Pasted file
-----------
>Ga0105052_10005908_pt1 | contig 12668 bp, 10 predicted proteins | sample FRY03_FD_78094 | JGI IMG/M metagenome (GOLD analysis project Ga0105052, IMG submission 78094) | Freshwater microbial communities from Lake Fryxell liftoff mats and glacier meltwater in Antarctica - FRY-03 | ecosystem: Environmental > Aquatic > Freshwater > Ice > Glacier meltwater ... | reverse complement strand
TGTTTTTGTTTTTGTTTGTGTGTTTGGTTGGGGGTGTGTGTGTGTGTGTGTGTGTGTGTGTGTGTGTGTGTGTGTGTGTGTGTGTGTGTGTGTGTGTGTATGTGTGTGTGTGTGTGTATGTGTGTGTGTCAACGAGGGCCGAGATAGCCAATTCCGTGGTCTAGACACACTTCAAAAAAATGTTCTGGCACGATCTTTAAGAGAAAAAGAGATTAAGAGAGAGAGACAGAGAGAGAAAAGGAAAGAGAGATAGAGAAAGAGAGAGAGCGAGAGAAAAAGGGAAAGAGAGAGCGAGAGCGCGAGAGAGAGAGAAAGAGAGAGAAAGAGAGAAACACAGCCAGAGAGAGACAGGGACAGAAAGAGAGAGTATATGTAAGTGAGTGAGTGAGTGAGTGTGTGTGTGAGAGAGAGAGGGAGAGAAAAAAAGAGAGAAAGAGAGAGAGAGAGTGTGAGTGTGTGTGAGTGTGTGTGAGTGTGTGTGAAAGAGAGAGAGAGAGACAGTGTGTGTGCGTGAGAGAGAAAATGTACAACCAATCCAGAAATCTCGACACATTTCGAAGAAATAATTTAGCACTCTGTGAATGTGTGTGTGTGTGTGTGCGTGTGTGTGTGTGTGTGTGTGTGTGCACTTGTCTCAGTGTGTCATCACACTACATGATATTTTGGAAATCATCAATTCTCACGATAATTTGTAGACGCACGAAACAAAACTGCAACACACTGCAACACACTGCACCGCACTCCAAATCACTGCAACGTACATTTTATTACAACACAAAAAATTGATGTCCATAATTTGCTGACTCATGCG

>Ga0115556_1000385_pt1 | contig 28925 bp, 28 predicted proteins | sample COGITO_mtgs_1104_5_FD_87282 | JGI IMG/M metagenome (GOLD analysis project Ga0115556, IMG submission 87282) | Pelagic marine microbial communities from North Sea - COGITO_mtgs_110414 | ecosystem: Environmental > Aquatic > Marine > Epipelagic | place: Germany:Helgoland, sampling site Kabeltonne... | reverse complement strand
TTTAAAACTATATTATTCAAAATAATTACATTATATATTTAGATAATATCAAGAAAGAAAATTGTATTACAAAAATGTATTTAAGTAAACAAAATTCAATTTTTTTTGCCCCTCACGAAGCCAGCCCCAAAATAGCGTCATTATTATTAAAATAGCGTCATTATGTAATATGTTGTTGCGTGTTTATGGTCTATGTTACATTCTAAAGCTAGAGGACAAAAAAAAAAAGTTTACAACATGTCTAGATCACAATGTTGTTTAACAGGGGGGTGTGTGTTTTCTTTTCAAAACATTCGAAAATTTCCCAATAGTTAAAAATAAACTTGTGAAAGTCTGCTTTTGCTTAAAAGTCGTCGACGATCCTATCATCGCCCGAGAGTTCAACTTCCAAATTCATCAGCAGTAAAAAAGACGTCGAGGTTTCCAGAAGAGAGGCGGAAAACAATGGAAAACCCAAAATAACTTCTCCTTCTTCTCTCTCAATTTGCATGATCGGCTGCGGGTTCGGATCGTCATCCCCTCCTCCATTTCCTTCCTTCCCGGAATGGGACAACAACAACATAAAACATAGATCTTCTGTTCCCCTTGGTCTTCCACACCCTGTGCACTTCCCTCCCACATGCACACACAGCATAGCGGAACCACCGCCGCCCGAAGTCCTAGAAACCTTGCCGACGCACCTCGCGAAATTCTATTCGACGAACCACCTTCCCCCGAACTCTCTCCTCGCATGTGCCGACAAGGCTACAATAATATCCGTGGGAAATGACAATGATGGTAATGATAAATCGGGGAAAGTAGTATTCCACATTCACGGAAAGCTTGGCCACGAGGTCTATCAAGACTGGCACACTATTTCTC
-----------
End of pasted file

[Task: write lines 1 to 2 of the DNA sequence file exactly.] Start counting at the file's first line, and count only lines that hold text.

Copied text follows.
>Ga0105052_10005908_pt1 | contig 12668 bp, 10 predicted proteins | sample FRY03_FD_78094 | JGI IMG/M metagenome (GOLD analysis project Ga0105052, IMG submission 78094) | Freshwater microbial communities from Lake Fryxell liftoff mats and glacier meltwater in Antarctica - FRY-03 | ecosystem: Environmental > Aquatic > Freshwater > Ice > Glacier meltwater ... | reverse complement strand
TGTTTTTGTTTTTGTTTGTGTGTTTGGTTGGGGGTGTGTGTGTGTGTGTGTGTGTGTGTGTGTGTGTGTGTGTGTGTGTGTGTGTGTGTGTGTGTGTGTATGTGTGTGTGTGTGTGTATGTGTGTGTGTCAACGAGGGCCGAGATAGCCAATTCCGTGGTCTAGACACACTTCAAAAAAATGTTCTGGCACGATCTTTAAGAGAAAAAGAGATTAAGAGAGAGAGACAGAGAGAGAAAAGGAAAGAGAGATAGAGAAAGAGAGAGAGCGAGAGAAAAAGGGAAAGAGAGAGCGAGAGCGCGAGAGAGAGAGAAAGAGAGAGAAAGAGAGAAACACAGCCAGAGAGAGACAGGGACAGAAAGAGAGAGTATATGTAAGTGAGTGAGTGAGTGAGTGTGTGTGTGAGAGAGAGAGGGAGAGAAAAAAAGAGAGAAAGAGAGAGAGAGAGTGTGAGTGTGTGTGAGTGTGTGTGAGTGTGTGTGAAAGAGAGAGAGAGAGACAGTGTGTGTGCGTGAGAGAGAAAATGTACAACCAATCCAGAAATCTCGACACATTTCGAAGAAATAATTTAGCACTCTGTGAATGTGTGTGTGTGTGTGTGCGTGTGTGTGTGTGTGTGTGTGTGTGCACTTGTCTCAGTGTGTCATCACACTACATGATATTTTGGAAATCATCAATTCTCACGATAATTTGTAGACGCACGAAACAAAACTGCAACACACTGCAACACACTGCACCGCACTCCAAATCACTGCAACGTACATTTTATTACAACACAAAAAATTGATGTCCATAATTTGCTGACTCATGCG